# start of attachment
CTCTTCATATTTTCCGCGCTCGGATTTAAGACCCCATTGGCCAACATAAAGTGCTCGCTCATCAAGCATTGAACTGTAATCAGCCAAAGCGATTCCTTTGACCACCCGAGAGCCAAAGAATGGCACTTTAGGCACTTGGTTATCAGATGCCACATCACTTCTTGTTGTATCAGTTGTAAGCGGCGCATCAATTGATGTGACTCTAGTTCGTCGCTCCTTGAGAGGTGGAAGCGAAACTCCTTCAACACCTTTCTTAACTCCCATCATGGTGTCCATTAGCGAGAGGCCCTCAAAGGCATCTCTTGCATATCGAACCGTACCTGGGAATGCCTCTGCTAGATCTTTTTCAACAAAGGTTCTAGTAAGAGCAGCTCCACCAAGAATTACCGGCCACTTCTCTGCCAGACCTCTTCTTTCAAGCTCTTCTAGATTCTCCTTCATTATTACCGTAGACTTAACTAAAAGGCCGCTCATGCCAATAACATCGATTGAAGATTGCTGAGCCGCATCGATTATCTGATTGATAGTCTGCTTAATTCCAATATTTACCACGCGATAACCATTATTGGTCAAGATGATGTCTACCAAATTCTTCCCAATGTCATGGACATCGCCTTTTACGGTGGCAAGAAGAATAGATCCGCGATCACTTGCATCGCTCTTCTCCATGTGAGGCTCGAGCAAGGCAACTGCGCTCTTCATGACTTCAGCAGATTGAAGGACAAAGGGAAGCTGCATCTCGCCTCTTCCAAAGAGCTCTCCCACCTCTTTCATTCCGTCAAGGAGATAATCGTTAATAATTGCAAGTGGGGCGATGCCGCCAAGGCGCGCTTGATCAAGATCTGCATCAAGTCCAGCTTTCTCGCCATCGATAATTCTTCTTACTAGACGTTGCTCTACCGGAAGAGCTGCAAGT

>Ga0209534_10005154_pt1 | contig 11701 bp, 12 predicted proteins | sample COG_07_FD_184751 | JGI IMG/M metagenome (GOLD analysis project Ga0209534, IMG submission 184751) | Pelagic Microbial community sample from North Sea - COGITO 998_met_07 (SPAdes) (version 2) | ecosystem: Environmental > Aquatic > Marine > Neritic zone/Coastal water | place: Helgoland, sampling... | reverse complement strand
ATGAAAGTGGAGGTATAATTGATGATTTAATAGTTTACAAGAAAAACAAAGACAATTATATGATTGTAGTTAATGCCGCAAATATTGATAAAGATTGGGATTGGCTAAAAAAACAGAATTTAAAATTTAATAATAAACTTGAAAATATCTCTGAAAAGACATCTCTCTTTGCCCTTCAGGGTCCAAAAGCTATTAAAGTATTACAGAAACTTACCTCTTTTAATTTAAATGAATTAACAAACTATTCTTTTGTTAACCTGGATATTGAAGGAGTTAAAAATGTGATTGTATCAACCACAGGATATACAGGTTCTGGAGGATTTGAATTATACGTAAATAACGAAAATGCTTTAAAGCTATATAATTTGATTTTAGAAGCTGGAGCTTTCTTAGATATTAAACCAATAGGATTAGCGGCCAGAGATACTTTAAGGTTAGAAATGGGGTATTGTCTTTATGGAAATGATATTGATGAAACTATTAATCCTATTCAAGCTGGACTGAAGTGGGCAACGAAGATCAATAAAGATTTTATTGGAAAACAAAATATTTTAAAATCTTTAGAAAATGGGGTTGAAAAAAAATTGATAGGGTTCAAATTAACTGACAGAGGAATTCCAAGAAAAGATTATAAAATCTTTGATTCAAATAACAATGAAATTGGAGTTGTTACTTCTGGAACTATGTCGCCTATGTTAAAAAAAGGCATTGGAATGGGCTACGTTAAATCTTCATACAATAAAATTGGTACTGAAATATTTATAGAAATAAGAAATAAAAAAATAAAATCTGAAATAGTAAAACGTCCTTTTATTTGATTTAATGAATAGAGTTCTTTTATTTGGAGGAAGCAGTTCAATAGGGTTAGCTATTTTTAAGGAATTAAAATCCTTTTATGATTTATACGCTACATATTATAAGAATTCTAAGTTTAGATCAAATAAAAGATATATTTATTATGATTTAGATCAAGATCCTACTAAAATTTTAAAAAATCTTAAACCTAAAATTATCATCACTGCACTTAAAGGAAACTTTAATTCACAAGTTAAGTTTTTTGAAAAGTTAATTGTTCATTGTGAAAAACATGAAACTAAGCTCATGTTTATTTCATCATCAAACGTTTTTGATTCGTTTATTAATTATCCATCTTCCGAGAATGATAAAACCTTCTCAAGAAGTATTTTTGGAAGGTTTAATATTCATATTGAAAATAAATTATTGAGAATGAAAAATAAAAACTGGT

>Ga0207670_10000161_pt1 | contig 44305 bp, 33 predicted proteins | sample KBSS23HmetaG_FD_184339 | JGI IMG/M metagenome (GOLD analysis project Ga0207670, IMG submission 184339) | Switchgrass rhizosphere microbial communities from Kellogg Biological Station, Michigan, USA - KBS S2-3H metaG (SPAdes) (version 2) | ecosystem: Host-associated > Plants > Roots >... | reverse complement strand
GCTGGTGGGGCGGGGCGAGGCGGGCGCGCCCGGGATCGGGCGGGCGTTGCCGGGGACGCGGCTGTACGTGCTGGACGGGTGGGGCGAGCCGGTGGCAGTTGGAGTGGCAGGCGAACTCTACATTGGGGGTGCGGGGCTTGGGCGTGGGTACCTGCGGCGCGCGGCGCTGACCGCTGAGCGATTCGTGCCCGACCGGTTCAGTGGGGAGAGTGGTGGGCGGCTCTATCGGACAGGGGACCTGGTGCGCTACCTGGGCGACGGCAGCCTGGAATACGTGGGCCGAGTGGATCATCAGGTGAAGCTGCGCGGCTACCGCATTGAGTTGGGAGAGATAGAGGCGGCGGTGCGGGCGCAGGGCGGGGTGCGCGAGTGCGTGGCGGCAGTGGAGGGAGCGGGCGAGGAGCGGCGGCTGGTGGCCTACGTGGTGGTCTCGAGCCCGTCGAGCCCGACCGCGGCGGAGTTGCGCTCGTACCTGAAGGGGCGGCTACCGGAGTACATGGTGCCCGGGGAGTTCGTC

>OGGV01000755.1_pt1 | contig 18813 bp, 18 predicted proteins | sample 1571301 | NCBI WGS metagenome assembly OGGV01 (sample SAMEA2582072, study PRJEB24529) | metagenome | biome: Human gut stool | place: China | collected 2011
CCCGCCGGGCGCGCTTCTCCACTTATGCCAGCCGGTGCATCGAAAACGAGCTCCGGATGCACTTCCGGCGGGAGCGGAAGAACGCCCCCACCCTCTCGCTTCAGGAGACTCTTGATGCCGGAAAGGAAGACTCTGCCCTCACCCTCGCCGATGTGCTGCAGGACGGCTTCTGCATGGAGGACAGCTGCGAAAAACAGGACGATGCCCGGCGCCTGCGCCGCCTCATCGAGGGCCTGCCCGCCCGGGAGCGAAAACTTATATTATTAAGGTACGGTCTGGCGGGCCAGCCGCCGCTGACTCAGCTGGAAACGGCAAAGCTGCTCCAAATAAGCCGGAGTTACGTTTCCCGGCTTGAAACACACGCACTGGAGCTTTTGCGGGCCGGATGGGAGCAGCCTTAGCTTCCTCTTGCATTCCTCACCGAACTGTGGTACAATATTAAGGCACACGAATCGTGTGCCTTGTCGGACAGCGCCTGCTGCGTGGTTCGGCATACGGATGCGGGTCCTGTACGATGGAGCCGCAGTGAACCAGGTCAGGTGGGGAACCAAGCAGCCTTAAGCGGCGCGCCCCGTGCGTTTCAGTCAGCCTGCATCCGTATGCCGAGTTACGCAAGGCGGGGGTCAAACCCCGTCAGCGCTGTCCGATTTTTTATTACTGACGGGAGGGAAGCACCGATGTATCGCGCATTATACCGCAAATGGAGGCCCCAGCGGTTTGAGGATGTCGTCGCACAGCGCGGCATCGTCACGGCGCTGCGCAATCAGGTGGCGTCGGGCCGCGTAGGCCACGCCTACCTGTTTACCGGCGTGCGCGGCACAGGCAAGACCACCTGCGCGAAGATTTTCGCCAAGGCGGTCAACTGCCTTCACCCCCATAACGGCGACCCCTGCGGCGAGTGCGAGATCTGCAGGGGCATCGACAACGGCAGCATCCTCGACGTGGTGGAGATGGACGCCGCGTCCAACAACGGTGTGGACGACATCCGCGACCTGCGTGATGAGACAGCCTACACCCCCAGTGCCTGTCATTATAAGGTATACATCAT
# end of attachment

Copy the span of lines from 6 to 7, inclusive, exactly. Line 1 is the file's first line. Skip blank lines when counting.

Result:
>OGGV01000755.1_pt1 | contig 18813 bp, 18 predicted proteins | sample 1571301 | NCBI WGS metagenome assembly OGGV01 (sample SAMEA2582072, study PRJEB24529) | metagenome | biome: Human gut stool | place: China | collected 2011
CCCGCCGGGCGCGCTTCTCCACTTATGCCAGCCGGTGCATCGAAAACGAGCTCCGGATGCACTTCCGGCGGGAGCGGAAGAACGCCCCCACCCTCTCGCTTCAGGAGACTCTTGATGCCGGAAAGGAAGACTCTGCCCTCACCCTCGCCGATGTGCTGCAGGACGGCTTCTGCATGGAGGACAGCTGCGAAAAACAGGACGATGCCCGGCGCCTGCGCCGCCTCATCGAGGGCCTGCCCGCCCGGGAGCGAAAACTTATATTATTAAGGTACGGTCTGGCGGGCCAGCCGCCGCTGACTCAGCTGGAAACGGCAAAGCTGCTCCAAATAAGCCGGAGTTACGTTTCCCGGCTTGAAACACACGCACTGGAGCTTTTGCGGGCCGGATGGGAGCAGCCTTAGCTTCCTCTTGCATTCCTCACCGAACTGTGGTACAATATTAAGGCACACGAATCGTGTGCCTTGTCGGACAGCGCCTGCTGCGTGGTTCGGCATACGGATGCGGGTCCTGTACGATGGAGCCGCAGTGAACCAGGTCAGGTGGGGAACCAAGCAGCCTTAAGCGGCGCGCCCCGTGCGTTTCAGTCAGCCTGCATCCGTATGCCGAGTTACGCAAGGCGGGGGTCAAACCCCGTCAGCGCTGTCCGATTTTTTATTACTGACGGGAGGGAAGCACCGATGTATCGCGCATTATACCGCAAATGGAGGCCCCAGCGGTTTGAGGATGTCGTCGCACAGCGCGGCATCGTCACGGCGCTGCGCAATCAGGTGGCGTCGGGCCGCGTAGGCCACGCCTACCTGTTTACCGGCGTGCGCGGCACAGGCAAGACCACCTGCGCGAAGATTTTCGCCAAGGCGGTCAACTGCCTTCACCCCCATAACGGCGACCCCTGCGGCGAGTGCGAGATCTGCAGGGGCATCGACAACGGCAGCATCCTCGACGTGGTGGAGATGGACGCCGCGTCCAACAACGGTGTGGACGACATCCGCGACCTGCGTGATGAGACAGCCTACACCCCCAGTGCCTGTCATTATAAGGTATACATCAT